To discover the key difference between the Defenders and other super-hero groups in the Marvel Universe, you only need to examine the roster.  Although incredibly powerful, this isn’t exactly the foursome you would recruit to create a well functioning team.  If New York is under attack and the Avengers or the Fantastic Four arrive the crowd cheers.  If the Defenders arrive they check their shorts, because their arrival might not mean the situation had improved.  Although the Defenders might save the day, there’s also a good chance they might destroy the city doing so.

Facing a crisis too large to deal with himself, Doctor Strange manipulated both Namor the Sub-Mariner and the Incredible Hulk into aiding him against extradimensional demons.  Strange would later call on the pair as well as the Silver Surfer to fight supernatural and extraterrestrial battles too large for others to tackle.

Although the team’s roster went through many changes during the years and included Valkyrie, the Black Knight, Hawkeye, Red Guardian, Nighthawk, Luke Cage, Moon Knight, Beast, Moondragon, Yellowjacket, Daredevil, and Son of Satan (among many others) it’s this core foursome which most people think of when the team is mentioned.

Unlike the Fantastic Four which is presented as a family (dysfunctional as they sometimes are), or the Avengers who are a team of the greatest heroes in the Marvel Universe, the Defenders were powerful beings who you weren’t really sure you would want on your team, or be able to control.

In original foursome was immensely powerful, as any one of the four was powerful enough to make a valiant attempt to take over the planet Earth.  Two of the members (Hulk and Namor) also were a bit unstable and not exactly always looking out for the little people.  And Strange and Surfer are outsiders with high levels of intelligence and power, but with a different, more abstract and philosophical, view of the world than your average hero or person on the street.  There was no Captain America, no Batman, to ground this team.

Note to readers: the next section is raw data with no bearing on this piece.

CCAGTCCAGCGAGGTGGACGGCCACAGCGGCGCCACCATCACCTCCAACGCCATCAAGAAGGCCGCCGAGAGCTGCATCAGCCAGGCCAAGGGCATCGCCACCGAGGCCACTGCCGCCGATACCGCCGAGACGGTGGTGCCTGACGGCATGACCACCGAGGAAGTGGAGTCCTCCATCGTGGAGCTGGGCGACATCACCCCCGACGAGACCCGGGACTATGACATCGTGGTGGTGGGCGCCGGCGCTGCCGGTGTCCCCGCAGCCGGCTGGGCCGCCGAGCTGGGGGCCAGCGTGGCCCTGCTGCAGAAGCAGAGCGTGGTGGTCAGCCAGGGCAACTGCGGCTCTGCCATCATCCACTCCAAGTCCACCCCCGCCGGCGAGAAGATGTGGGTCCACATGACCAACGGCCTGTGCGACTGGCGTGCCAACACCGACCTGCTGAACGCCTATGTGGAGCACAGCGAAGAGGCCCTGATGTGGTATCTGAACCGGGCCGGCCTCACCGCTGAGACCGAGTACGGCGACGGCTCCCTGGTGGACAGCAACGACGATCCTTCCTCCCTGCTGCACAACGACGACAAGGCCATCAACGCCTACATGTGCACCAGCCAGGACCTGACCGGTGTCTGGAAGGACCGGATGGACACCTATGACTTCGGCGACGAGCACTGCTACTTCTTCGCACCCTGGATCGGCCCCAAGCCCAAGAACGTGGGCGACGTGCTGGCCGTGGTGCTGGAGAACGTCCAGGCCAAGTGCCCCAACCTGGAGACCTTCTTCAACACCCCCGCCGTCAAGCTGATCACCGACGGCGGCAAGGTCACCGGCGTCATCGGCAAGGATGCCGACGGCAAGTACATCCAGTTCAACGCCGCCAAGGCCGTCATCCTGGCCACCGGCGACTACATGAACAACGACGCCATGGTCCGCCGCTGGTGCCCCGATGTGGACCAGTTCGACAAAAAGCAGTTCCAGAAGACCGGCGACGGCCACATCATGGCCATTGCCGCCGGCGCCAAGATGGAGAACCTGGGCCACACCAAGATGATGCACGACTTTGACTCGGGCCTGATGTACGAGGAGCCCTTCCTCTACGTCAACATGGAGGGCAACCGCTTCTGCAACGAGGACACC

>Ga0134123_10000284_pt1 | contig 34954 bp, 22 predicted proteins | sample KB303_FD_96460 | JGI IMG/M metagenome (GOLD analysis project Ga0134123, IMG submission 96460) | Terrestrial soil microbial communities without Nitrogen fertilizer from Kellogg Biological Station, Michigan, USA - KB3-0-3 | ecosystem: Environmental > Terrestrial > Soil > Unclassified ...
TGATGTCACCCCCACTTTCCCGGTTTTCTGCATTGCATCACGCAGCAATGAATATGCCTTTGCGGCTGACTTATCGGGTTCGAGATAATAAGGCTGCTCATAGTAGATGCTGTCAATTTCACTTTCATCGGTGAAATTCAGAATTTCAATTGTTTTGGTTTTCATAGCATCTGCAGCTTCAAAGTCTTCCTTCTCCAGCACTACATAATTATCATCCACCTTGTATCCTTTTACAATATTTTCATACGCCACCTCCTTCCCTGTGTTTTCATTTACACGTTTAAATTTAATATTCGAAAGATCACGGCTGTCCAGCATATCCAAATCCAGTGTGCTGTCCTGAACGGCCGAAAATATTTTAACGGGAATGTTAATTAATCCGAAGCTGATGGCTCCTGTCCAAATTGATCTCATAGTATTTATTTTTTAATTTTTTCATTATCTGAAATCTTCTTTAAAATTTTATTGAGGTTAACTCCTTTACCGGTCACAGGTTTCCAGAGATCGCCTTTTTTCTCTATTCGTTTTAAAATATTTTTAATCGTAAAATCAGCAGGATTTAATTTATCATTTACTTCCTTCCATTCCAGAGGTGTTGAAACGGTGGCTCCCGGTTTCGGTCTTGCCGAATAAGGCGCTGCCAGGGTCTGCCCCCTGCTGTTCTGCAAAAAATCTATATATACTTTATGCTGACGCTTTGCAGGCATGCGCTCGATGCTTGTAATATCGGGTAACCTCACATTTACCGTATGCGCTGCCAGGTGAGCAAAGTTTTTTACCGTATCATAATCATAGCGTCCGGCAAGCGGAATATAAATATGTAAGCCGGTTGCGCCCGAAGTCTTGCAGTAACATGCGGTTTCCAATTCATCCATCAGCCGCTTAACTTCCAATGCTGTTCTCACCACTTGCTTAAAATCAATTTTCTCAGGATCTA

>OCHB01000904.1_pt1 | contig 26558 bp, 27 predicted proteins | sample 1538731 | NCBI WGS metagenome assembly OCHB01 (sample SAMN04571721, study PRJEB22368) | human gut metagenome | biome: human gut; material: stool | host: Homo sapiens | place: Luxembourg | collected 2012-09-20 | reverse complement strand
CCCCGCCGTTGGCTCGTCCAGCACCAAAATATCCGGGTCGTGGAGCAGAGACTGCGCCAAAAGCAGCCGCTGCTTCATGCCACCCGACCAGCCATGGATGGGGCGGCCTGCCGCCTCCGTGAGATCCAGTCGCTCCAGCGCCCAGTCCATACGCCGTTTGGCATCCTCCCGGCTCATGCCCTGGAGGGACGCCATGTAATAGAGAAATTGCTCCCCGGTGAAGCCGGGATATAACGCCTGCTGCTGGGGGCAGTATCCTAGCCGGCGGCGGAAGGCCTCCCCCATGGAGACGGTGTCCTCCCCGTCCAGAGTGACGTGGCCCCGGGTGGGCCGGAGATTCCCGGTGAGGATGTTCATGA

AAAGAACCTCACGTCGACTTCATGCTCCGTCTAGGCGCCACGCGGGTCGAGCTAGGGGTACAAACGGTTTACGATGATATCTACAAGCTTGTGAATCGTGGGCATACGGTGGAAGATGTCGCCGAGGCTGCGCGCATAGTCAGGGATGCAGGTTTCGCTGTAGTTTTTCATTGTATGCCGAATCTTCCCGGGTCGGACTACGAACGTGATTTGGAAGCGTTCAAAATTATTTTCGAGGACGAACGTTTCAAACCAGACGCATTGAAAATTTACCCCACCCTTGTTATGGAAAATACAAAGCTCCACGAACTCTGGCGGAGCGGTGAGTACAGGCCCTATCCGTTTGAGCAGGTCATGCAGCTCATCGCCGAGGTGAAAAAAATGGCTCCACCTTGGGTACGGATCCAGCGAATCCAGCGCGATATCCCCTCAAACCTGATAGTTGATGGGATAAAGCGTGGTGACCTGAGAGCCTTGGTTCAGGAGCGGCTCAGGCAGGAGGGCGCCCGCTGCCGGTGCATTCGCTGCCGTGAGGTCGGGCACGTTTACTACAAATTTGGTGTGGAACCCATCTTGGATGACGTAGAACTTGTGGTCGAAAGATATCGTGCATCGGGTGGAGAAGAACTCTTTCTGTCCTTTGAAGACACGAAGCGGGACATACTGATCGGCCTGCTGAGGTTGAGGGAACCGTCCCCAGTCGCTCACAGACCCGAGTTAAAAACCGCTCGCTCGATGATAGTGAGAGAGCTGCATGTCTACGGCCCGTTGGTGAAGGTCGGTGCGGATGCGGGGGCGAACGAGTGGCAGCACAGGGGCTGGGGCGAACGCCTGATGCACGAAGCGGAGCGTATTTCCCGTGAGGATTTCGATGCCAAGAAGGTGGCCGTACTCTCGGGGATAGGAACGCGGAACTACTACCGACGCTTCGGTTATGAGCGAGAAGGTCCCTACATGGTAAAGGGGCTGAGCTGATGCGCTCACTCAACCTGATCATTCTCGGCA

The original concept of the team by Roy Thomas was due mainly to the fact that Doctor Strange’s comic was canceled and needed a new place to hang his cape.  Over the years the team fluctuated and other methods were introduced including spells, curses, and more, to bring the originals back together from time to time.  Recent runs, though popular, haven’t been able to stick.  In 2001 Kurt Busiek and Eric Larsen reformed the original team in a twelve-issue maxi-series, and three years later Keith Giffen, J.M. DeMatteis and Kevin Maguire (they guys who did Justice League International) did their own take on the team.  This year Marvel has reformed a new team called The Last Defenders.  Although it includes heroes who served as members in the past, none of the originals is represented.

The Defenders are one of the more interesting teams in Marvel Comics history.  Several of their adventures have been collected in graphic novels and are worth checking out including the Giffen/DeMatteis/Maguire mini-series Defenders: Indefensible, Avengers/Defenders War, Essential Defenders Vol. 1, Vol. 2, and Vol. 3.

Princess Mononoke

by Sarah on March 26, 2008

in Anime Reviews